The memory controller may assess the responsiveness to programming of individual cells, or collectively for groups of cells, e.g., word lines. In an example embodiment, the memory controller may hold a nominal pulse amplitude that is to be applied to a certain word line in order to cause a certain state transition. Based on the calibration results, the memory controller may compute an offset from the nominal pulse amplitude for each word line. The offset corresponding to a given word line can be used to scale the programming pulses applied to this word line.

When intending to store data in memory cells 32, memory controller 40 calculates the appropriate amplitudes of the programming pulses to be applied to the memory cells based on the calibration results, at an amplitude calculation step 54. The memory controller programs the cells by applying the programming pulses, at a programming step 58. Each cell is programmed by applying a single programming pulse. In other words, each transition between programming states in a given cell is performed by applying a single programming pulse.

When programming the cells, the memory controller sets the amplitudes of the programming pulses to the values calculated at step 54 above. Since the amplitude of each programming pulse is matched to the properties of the cell in which the pulse is applied, the distribution of storage values assumed by the cells is relatively narrow. As a result, the likelihood of subsequent read errors is reduced.

In the description above, the amplitudes of programming pulses are adjusted based on the estimated programming responsiveness of the cells. Additionally or alternatively, system 20 may calculate the pulse amplitudes based on any other suitable property of cells 32, such as, for example, the number of Programming and Erasure (P/E) cycles the cells have gone through, or the temperature of the memory device. Since the programming responsiveness of the cells may vary with the number of P/E cycles, the calibration process described above may be repeated periodically in order to account for these changes. When the memory device employs wear leveling techniques that distribute P/E cycles evenly among different cell groups, periodic calibration may be performed for the entire memory device. When different cell groups differ from one another considerably in the number of P/E cycles, each cell group can be calibrated at suitable time intervals, as appropriate.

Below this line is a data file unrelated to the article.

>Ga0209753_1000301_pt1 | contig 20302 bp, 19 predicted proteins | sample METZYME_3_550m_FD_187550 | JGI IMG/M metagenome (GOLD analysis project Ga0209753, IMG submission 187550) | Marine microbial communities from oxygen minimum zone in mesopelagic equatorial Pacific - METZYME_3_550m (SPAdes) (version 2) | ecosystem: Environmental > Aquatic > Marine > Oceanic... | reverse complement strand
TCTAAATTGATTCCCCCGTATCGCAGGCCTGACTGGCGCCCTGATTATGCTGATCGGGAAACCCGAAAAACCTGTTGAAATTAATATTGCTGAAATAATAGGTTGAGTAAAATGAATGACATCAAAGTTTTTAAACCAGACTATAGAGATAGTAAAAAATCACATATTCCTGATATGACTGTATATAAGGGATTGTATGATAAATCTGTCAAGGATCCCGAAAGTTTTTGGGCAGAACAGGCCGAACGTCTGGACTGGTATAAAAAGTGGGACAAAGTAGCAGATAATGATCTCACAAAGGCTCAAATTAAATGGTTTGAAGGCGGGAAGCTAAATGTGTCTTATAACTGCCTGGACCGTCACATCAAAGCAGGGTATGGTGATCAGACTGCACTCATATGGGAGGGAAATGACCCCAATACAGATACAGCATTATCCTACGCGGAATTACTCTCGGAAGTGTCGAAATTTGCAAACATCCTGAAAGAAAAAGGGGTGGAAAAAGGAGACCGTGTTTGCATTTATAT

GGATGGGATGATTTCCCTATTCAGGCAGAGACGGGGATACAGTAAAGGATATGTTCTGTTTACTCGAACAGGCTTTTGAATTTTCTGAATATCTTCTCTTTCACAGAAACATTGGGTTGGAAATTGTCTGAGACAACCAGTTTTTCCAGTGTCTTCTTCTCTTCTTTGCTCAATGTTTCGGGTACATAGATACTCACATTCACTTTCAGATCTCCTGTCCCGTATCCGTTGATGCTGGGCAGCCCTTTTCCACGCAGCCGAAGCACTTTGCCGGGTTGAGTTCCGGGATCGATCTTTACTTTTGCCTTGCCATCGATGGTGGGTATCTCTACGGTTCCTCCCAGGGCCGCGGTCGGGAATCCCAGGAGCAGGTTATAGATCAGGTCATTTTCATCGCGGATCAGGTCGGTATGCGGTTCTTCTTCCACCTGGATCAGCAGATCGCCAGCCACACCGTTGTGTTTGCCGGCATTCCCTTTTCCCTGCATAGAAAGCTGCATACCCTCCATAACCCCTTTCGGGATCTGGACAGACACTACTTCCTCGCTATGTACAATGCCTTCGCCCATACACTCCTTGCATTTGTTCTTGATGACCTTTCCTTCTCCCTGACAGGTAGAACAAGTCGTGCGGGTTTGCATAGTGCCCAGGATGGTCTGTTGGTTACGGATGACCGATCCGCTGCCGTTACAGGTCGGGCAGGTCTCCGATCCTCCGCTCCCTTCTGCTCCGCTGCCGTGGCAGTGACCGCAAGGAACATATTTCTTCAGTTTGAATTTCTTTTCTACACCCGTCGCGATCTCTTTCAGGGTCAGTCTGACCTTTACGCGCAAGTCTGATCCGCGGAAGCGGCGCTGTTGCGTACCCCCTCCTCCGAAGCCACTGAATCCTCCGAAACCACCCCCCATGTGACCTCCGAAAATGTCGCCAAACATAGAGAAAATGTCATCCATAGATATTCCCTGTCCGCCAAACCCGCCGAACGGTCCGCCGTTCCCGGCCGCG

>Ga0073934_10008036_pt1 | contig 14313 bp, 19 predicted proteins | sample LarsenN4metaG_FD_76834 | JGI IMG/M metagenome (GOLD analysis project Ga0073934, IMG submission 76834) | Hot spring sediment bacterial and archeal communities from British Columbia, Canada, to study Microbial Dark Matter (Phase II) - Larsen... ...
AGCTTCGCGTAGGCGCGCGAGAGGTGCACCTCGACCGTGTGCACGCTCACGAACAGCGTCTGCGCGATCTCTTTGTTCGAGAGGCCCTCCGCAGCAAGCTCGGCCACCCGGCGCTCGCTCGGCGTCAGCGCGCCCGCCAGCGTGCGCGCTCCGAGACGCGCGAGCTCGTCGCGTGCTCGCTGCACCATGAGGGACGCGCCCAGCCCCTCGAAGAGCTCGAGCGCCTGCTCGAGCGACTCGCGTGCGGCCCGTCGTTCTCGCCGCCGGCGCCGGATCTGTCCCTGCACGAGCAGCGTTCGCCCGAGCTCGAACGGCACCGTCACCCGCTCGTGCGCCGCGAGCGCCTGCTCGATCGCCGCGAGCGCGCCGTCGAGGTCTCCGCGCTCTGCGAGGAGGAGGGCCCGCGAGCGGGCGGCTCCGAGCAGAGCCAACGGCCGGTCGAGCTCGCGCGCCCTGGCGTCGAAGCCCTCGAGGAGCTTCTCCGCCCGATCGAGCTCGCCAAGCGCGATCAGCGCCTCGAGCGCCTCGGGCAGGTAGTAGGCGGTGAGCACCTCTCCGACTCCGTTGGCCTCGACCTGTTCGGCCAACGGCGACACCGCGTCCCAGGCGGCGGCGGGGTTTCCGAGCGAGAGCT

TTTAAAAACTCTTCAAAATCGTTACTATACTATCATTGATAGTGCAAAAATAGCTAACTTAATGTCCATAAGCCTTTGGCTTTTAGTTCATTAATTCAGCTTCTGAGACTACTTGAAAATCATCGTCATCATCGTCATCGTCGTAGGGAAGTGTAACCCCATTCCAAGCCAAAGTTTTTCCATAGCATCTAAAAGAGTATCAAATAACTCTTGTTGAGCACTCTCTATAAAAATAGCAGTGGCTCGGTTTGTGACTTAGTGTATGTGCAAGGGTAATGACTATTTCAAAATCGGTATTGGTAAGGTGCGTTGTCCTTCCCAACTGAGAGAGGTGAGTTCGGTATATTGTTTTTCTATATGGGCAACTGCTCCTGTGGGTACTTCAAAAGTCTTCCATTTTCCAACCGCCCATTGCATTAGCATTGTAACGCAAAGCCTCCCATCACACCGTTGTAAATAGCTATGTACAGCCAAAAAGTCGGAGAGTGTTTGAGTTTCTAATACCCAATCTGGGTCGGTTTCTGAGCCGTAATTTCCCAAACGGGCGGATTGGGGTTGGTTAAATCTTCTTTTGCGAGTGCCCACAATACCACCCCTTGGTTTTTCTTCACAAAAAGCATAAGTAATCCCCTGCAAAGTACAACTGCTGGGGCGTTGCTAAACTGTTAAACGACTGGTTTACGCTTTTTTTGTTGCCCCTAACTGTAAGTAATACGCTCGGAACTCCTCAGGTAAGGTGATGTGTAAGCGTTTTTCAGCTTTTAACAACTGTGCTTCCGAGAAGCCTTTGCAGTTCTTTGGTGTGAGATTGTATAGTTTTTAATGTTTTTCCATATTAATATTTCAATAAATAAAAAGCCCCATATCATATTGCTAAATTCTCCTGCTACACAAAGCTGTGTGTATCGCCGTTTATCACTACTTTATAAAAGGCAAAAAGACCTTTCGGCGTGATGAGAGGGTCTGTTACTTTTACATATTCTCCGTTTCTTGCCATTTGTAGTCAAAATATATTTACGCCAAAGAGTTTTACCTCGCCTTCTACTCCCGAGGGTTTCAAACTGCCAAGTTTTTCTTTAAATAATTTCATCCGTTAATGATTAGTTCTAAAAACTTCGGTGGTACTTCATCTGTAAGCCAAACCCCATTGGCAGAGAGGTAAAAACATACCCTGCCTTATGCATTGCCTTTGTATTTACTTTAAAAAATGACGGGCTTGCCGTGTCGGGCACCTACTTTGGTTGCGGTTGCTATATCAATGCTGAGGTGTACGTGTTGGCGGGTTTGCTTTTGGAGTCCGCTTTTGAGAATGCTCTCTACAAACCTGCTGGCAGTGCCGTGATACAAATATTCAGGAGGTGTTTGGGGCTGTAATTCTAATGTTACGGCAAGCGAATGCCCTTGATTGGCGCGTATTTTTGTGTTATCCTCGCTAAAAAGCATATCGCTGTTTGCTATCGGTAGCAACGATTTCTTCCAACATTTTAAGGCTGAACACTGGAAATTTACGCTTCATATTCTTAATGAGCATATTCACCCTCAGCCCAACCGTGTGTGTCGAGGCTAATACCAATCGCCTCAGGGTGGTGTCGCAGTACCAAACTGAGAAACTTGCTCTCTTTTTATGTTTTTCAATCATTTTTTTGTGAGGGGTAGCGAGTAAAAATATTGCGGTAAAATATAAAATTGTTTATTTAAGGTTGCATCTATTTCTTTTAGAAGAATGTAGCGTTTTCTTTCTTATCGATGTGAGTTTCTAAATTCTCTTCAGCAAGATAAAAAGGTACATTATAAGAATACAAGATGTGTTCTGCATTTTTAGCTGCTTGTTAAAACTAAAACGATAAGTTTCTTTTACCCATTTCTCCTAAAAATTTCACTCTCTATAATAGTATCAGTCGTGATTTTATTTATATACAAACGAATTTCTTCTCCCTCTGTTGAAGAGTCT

Further additionally or alternatively, the dependence of the calibration results (e.g., offsets to programming pulse amplitudes) on the number of P/E cycles can be studied and modeled a-priori, and then compensated for during operation without a need for periodic calibration. This a-priori modeled dependence can also be used as side information that assists or complements the periodic calibration process.

Improved Reading of Cells that were Programmed Using a Single Pulse Per State Transition

In some embodiments, system 20 employs certain techniques for enhancing the performance of reading data from memory cells 32, in conjunction with the single-pulse programming schemes described above. These reading techniques may either replace the pre-programming calibration processes described above, or complement such calibration processes. In either case, such reading techniques are able to reliably reconstruct the stored data even though the storage value distributions in cells 32 may have relatively high variances. Moreover, reading techniques are sometimes used to compensate for cross-coupling interference from neighboring cells, which may be present in the storage values of cells 32.

For example, memory controller 40 may encode the stored data using an Error Correction Code (ECC), such as a Low-Density Parity Check (LDPC) code, a Bose-Chaudhuri-Hocquenghem (BCH) code or any other suitable ECC. Additionally or alternatively, the memory controller may employ methods for canceling cross-coupling interference and other distortion in the storage values of the memory cells. Further additionally or alternatively, the memory controller may apply methods that adaptively track and adjust the values of the read thresholds used for reading the data from the memory cells.

In some embodiments, the memory controller may use a separate set of reading parameters (e.g., read thresholds) for each group of cells (e.g., for each word line, block or memory cell array). In some embodiments, the reading parameters (e.g., values of read thresholds) can be set based on the calibration results described above.

Techniques for adaptively adjusting read threshold values are described, for example, in PCT International Publications WO 2008/053472 and WO 2008/111058, whose disclosures are incorporated herein by reference. Techniques for estimating and cancelling distortion in memory cells are described, for example, in PCT International Publications WO 2007/132452, WO 2007/132453, WO 2007/132457 and WO 2008/026203, whose disclosures are incorporated herein by reference. ECC techniques for use in analog memory cells are described, for example, in PCT International Publication WO 2007/132457, cited above.